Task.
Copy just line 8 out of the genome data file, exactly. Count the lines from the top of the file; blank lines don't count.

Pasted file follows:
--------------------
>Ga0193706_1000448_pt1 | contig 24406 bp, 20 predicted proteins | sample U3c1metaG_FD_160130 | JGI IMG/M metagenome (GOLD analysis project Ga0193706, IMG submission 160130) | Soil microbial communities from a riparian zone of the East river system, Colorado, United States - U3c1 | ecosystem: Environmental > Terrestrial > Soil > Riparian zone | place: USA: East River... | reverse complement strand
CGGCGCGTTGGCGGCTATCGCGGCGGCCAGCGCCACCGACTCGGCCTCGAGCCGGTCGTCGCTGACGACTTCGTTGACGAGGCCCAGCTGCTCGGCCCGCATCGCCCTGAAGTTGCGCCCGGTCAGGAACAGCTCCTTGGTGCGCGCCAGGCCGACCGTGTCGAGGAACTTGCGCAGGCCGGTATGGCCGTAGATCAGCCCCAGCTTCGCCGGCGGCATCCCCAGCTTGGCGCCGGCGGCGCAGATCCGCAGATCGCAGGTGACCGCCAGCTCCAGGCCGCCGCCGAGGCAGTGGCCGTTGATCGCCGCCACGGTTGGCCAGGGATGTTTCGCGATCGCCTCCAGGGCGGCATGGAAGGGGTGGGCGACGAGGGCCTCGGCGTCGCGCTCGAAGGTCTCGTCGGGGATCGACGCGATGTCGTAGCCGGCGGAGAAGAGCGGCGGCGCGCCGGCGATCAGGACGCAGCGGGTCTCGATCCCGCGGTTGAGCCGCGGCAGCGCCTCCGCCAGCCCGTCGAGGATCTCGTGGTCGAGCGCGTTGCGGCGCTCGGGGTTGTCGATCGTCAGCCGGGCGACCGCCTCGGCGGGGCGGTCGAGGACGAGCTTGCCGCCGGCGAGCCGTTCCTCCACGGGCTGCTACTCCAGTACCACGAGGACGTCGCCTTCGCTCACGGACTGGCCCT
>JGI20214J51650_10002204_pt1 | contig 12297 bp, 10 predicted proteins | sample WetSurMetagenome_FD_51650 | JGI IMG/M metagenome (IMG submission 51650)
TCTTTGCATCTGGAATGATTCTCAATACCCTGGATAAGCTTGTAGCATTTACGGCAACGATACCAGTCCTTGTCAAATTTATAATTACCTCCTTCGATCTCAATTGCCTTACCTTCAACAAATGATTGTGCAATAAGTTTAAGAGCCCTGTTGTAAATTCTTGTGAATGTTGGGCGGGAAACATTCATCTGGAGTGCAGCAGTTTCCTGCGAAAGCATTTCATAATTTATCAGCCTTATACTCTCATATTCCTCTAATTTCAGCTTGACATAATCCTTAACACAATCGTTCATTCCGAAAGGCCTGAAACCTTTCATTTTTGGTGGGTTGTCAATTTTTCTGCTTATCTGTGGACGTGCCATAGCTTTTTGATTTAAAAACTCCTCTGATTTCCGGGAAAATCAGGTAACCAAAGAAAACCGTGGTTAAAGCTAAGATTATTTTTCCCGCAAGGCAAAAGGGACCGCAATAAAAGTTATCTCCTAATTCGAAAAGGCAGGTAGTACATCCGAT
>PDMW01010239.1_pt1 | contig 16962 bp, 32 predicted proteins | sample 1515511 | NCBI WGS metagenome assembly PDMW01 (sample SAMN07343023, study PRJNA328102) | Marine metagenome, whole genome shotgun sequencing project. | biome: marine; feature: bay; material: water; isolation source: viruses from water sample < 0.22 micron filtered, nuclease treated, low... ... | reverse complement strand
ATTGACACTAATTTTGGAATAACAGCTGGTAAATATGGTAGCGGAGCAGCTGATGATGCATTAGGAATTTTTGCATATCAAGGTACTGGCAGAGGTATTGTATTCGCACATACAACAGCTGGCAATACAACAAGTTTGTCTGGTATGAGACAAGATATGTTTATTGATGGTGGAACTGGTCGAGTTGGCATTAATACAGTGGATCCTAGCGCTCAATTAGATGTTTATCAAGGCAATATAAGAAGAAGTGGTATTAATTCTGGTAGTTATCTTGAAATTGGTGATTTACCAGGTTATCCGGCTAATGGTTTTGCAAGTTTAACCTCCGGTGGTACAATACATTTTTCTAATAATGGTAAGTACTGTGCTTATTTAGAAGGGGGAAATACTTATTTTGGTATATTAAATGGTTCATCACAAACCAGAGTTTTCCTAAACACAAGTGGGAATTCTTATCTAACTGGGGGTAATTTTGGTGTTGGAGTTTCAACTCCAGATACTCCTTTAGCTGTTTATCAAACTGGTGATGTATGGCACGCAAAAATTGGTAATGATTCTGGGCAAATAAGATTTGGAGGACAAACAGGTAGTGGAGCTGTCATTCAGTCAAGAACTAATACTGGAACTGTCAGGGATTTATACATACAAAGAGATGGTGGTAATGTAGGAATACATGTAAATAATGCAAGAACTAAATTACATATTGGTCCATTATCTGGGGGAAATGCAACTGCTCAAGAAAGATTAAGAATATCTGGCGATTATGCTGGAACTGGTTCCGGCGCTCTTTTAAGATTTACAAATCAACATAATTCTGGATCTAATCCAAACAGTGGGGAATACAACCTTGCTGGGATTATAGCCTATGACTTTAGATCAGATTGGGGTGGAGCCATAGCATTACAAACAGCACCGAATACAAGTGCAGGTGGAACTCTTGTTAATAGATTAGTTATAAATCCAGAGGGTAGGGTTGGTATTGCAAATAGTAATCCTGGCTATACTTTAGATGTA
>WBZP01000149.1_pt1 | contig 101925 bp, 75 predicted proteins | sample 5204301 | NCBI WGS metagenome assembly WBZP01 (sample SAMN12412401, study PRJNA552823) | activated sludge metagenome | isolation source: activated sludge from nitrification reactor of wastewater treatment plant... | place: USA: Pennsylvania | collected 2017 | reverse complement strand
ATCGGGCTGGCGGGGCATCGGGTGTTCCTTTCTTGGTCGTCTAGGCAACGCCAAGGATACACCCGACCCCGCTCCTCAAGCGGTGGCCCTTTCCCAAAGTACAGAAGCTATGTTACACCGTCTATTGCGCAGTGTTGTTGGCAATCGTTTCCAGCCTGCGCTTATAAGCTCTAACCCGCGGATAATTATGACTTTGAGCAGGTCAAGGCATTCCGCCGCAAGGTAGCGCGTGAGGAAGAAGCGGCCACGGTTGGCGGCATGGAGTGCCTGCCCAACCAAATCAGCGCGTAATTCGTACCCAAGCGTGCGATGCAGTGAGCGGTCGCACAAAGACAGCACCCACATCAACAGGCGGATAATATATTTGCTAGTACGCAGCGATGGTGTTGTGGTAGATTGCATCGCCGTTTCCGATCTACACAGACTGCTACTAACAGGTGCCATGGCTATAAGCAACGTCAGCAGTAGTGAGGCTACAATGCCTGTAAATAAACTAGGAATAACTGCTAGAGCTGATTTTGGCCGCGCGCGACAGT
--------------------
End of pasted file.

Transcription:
ATCGGGCTGGCGGGGCATCGGGTGTTCCTTTCTTGGTCGTCTAGGCAACGCCAAGGATACACCCGACCCCGCTCCTCAAGCGGTGGCCCTTTCCCAAAGTACAGAAGCTATGTTACACCGTCTATTGCGCAGTGTTGTTGGCAATCGTTTCCAGCCTGCGCTTATAAGCTCTAACCCGCGGATAATTATGACTTTGAGCAGGTCAAGGCATTCCGCCGCAAGGTAGCGCGTGAGGAAGAAGCGGCCACGGTTGGCGGCATGGAGTGCCTGCCCAACCAAATCAGCGCGTAATTCGTACCCAAGCGTGCGATGCAGTGAGCGGTCGCACAAAGACAGCACCCACATCAACAGGCGGATAATATATTTGCTAGTACGCAGCGATGGTGTTGTGGTAGATTGCATCGCCGTTTCCGATCTACACAGACTGCTACTAACAGGTGCCATGGCTATAAGCAACGTCAGCAGTAGTGAGGCTACAATGCCTGTAAATAAACTAGGAATAACTGCTAGAGCTGATTTTGGCCGCGCGCGACAGT